“I know mate but can’t help it when I’m nervous.”

It was almost two years since my lowest ebb in running. In a previous blog I described how I’d been guide runner to Danny, a VI (visually impaired) runner, at the 2017 Great Manchester 10k. I had performed terribly and stopped him from fulfilling his potential. Though I later found out that chronic iron deficiency was the reason behind my poor performance it still haunted me. I had guided Danny numerous times prior to the ill-fated 10k and though my form had returned the bad memories still lingered. It led me to shy away from guiding running altogether.

Guiding running with Danny at Heaton parkrun, 2016

This position held until a few weeks ago when Danny issued a call on the guide running messenger group I’m part of. He wanted to run the Half Marathon and was after a guide. I volunteered. I wanted to make good, to atone.

Following Danny’s last moment piss call we lined up at the rear of the red wave behind the 2:00 pacer. Danny’s half marathon PB was 1:49 however we’d settled on 1:46 as an achievable target. For a sighted runner the human traffic ahead of us would be a hassle but for a guided VI runner, for whom space is king, it would be very difficult. A tough first few miles lay ahead to even reach runners of a similar pace.

Danny’s visual impairment is known as X-linked Retinitis Pigmentosa. It’s a progressive condition that starts with night blindness moving on to tunnel vision and, like in Danny’s case, can lead to almost complete loss of sight. Danny describes his vision as being able to see objects as shadows in front of light sources but that’s about it.

The starting gun fired. After a few minutes shuffling along we passed the start and headed down Portland Street and on to Great Bridgewater Street. The route was basically a trip to two football grounds. Firstly out toward the Emptihad, sorry Etihad, Stadium via the Mancunian Way and Ashton Old Road then returning to join the 10k route to Old Trafford and back along Chester Road with the finish on Deansgate.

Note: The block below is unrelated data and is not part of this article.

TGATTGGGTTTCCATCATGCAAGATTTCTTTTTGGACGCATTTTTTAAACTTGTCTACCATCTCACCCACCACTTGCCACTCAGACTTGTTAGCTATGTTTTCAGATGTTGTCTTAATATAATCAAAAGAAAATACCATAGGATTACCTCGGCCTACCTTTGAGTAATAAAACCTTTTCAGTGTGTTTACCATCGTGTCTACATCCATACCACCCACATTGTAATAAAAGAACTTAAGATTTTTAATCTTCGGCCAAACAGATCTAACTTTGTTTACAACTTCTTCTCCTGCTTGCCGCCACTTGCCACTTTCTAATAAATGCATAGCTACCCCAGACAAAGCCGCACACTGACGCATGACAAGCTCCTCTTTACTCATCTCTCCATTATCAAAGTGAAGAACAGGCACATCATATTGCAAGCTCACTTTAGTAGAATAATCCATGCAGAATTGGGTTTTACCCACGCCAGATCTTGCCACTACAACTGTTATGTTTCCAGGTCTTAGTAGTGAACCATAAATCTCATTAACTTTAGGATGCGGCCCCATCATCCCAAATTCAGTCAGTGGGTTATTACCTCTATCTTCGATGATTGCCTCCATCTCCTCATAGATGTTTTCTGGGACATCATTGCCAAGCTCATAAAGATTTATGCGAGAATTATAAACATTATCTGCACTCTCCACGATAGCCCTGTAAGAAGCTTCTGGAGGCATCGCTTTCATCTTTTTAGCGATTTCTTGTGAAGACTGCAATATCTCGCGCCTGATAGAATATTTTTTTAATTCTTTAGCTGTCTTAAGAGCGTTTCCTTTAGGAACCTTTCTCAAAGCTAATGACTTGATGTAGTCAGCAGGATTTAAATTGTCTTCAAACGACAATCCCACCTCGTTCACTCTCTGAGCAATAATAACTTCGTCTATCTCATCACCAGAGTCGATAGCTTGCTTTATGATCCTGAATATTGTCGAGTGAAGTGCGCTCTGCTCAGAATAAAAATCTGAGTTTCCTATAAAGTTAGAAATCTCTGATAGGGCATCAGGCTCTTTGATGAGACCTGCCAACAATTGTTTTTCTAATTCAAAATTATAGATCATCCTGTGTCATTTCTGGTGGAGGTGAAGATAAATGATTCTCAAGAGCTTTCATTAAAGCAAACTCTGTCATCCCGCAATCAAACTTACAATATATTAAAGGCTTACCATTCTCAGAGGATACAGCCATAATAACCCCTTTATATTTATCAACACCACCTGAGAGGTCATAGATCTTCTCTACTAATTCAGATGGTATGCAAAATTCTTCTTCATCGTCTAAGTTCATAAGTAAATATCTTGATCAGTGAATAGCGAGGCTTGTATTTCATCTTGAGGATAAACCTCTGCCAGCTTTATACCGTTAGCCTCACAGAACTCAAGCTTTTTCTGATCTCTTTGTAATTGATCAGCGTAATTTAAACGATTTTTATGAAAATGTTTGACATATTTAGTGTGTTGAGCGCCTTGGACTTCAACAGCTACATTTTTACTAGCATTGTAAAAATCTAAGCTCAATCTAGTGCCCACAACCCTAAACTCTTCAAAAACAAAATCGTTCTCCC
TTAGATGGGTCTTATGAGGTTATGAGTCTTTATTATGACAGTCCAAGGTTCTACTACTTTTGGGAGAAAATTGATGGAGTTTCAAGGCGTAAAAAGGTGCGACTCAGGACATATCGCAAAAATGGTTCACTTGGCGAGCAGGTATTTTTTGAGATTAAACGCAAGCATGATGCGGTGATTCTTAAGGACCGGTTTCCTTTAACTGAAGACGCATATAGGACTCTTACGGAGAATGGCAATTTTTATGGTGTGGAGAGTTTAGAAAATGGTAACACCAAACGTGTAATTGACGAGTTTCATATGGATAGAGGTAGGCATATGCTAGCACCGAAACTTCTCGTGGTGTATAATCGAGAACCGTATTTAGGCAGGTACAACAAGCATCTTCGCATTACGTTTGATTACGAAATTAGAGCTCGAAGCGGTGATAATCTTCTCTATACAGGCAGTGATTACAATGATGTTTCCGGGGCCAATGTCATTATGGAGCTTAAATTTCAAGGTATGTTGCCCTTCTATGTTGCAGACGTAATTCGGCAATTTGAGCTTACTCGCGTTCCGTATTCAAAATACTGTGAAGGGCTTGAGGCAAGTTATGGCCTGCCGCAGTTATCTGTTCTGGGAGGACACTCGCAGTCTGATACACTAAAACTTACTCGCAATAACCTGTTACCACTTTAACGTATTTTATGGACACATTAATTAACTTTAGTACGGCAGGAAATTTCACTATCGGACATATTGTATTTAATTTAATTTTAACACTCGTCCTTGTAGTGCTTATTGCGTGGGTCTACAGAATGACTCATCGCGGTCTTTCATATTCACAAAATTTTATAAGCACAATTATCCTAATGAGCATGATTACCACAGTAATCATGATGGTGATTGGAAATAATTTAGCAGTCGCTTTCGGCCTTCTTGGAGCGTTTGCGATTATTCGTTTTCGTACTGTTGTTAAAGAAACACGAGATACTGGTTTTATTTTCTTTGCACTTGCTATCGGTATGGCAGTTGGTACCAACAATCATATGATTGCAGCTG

Those that have guided a VI runner in a busy race will know that it’s a complete headmash. Potholes, kerbs, speedbumps, bollards, cat’s eyes, discarded bottles and other runners cutting you up are all easily anticipated for a sighted runner but when guiding are all potential hazards. Your mind is in overdrive making decisions every few seconds for the person being guided. Clear communication is key and any misjudgement can lead to a fall and potential injury.

We made our way on to the traffic free Mancunian Way but there was very little space along it’s length. I tried to keep us to the right near the central reservation and at times had to mount the kerb but also shoulder into Danny to keep him on the road. The ‘visually impaired runner coming through to the left/right thank you!’ shout became almost constant. Thankfully it was heeded and other runners that shouted ahead helped also as did those that retrieved drinks at all the water stations.

The Ashton Old Road/Alan Turing Way sections were less congested and we settled into a comfortable pace but then came the Etihad Stadium, a minefield of potential hazards. Danny and I are both Reds so it isn’t our favourite place anyway, we both did an Ander Herrera, but it threw everything at us. The route narrowed significantly, there were large speed bumps every fifty metres and a tight 180 degree turnaround where I had to link arms with Danny to swing him around it Irish ceilidh style. To top it off there was a set of bollards to navigate through leading up to a pedestrian footbridge. Unlike Man Utd in recent times though we escaped the stadium unscathed and with our dignity intact.

As we approached the join up with the 10k route at Chester Rd we were ahead of his target pace (4:50 minute kms). Danny was running comfortably and his breathing was steady. I didn’t let him know our progress, I just kept reiterating that we were ahead of his PB.

Clint Boon’s stand belting out classic Manchester tracks at mile 9 gave Danny an extra spring in his step and was cheered when told that the former Inspiral Carpets man gave him a big double thumbs up as we passed.